4. My iPad ate my longer comment, sigh, but here’s what I basically wanted to say:

    7-12 is probably the sweet spot. My family took an epic Wisconsin to Seattle and back road trip when I was 7 and my sister was 11. Memories of that trip absolutely DOMINATE my childhood memories.

    My oldest are 7 & 8 so I’m hoping we’ll be able to do something similar soon.

    The 2 year old will be rough, because they’re big enough to walk but small enough she’ll get tired quickly and you’ll need to schlep a stroller or a backpack for her. Choose a vacation with a really good “basecamp” that you can return to to let the kiddos recharge. They need a place that feels like home, even if it’s not THEIR home.

    1. Agree on the 7 and 8 year olds (that’s what we have, too). The 2 year old is the one who I’m uncertain about. He’s still in diapers but that may change by June/July. He’s great at walking and has no problem walking 0.5-1.0 miles at a time on fairly even terrain. So there’s a chance we could do some serious exploration on foot with him.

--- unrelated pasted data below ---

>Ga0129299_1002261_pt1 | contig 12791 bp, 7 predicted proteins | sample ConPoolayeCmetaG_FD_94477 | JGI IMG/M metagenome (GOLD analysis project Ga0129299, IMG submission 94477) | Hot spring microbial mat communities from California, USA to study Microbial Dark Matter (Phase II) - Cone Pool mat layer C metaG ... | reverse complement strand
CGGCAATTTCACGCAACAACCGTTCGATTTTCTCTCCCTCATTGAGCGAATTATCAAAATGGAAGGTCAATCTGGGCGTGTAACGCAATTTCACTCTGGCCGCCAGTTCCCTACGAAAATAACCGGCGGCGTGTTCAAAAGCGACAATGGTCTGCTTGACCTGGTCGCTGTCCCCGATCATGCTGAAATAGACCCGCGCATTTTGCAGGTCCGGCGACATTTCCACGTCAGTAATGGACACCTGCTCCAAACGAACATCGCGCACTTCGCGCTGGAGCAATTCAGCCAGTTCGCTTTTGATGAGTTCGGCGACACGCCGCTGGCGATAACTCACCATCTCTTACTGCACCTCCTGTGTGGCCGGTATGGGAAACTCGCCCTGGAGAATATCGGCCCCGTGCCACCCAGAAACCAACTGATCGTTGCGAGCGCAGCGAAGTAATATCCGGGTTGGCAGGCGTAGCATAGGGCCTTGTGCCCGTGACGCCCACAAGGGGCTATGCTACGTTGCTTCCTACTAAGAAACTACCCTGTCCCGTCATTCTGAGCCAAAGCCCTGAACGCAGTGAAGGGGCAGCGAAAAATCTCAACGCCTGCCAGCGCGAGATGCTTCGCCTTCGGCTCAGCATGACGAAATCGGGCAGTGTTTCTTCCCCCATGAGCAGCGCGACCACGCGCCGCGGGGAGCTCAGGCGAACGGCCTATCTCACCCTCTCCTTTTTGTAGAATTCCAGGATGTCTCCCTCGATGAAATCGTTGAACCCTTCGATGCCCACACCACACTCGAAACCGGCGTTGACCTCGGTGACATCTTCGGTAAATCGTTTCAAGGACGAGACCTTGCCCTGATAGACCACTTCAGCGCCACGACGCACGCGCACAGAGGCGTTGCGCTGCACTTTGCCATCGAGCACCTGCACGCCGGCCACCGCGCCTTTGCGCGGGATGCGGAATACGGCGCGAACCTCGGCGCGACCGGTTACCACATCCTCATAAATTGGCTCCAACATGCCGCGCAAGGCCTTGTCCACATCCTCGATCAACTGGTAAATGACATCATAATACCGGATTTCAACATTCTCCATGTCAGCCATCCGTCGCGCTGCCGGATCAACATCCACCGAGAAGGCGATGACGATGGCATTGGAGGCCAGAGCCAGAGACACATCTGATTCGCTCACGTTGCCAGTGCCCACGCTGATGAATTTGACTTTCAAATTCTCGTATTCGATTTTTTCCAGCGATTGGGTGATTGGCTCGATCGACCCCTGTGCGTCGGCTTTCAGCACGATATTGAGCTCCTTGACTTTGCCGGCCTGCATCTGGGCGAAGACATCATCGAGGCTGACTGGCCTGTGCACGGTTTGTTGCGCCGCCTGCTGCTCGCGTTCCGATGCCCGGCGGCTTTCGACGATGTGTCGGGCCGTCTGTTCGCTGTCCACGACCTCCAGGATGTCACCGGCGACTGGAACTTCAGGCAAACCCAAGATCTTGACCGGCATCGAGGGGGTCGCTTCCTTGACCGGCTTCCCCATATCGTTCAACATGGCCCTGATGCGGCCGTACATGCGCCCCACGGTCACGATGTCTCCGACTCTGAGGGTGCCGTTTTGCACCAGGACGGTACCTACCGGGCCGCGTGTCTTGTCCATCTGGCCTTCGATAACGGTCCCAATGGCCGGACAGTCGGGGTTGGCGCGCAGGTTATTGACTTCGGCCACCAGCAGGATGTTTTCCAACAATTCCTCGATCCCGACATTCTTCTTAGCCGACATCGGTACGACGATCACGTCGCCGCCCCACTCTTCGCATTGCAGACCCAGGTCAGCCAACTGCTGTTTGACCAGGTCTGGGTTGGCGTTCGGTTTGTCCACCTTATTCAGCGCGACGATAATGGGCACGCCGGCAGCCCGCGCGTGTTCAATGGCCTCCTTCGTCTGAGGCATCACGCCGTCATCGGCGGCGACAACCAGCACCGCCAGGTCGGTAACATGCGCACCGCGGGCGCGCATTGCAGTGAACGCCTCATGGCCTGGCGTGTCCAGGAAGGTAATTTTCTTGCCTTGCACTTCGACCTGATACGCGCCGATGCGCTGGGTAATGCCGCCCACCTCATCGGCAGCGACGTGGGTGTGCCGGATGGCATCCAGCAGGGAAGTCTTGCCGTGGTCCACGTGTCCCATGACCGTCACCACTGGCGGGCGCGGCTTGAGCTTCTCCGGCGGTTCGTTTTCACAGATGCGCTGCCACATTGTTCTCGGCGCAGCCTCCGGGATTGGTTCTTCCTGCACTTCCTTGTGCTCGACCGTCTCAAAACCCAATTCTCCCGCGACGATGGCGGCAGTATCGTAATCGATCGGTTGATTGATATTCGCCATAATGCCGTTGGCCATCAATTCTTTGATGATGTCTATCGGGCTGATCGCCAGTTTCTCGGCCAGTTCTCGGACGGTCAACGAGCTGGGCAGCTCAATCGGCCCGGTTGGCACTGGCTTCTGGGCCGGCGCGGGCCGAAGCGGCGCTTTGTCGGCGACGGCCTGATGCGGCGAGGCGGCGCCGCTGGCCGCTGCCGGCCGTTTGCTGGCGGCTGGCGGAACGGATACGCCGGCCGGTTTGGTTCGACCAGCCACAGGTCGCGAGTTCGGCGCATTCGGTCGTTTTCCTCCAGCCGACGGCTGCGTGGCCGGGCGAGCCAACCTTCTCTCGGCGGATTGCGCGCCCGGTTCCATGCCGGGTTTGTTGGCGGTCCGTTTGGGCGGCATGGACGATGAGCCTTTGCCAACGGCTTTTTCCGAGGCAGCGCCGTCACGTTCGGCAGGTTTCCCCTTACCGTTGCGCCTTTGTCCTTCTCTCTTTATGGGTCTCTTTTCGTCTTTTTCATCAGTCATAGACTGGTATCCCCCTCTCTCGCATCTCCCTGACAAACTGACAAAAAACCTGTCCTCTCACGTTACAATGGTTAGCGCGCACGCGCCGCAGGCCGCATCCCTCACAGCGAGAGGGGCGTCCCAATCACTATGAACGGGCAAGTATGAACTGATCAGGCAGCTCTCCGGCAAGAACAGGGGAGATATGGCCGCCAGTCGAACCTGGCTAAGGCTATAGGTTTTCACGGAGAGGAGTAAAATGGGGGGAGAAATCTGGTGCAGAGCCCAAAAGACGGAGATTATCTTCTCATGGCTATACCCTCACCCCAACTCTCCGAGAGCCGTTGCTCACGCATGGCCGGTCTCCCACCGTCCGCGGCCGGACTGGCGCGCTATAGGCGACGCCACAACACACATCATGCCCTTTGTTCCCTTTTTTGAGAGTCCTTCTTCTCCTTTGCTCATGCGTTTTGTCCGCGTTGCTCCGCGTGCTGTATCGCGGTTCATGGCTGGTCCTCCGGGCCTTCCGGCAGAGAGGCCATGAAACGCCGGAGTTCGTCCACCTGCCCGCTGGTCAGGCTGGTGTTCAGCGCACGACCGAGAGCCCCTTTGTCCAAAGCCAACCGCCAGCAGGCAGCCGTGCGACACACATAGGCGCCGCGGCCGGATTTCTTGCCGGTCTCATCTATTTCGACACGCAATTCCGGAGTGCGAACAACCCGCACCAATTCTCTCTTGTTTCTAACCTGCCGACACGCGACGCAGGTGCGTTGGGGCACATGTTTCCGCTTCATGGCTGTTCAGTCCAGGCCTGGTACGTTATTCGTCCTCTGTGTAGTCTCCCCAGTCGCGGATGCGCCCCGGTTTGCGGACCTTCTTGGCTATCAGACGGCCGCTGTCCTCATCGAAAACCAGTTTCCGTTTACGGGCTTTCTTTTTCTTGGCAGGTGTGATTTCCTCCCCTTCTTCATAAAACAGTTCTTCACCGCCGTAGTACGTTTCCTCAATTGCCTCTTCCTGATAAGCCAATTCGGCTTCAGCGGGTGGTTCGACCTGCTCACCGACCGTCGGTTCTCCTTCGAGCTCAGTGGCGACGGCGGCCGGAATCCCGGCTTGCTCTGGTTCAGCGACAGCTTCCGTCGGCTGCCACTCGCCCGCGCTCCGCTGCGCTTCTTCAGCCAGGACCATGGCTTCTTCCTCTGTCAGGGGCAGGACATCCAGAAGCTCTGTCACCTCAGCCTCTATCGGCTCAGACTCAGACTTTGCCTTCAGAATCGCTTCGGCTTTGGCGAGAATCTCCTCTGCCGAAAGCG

I know what you mean about a base camp. I’m thinking of spending a week or two in each place we go just so we aren’t spending so much time traveling. And programming in plenty of free time to explore where ever we end up at a slower pace.

  5. Not crazy at all – I would love to have started accumulating stamps in my passport when I was 2. And like you said, you should take the opportunity to travel when you can.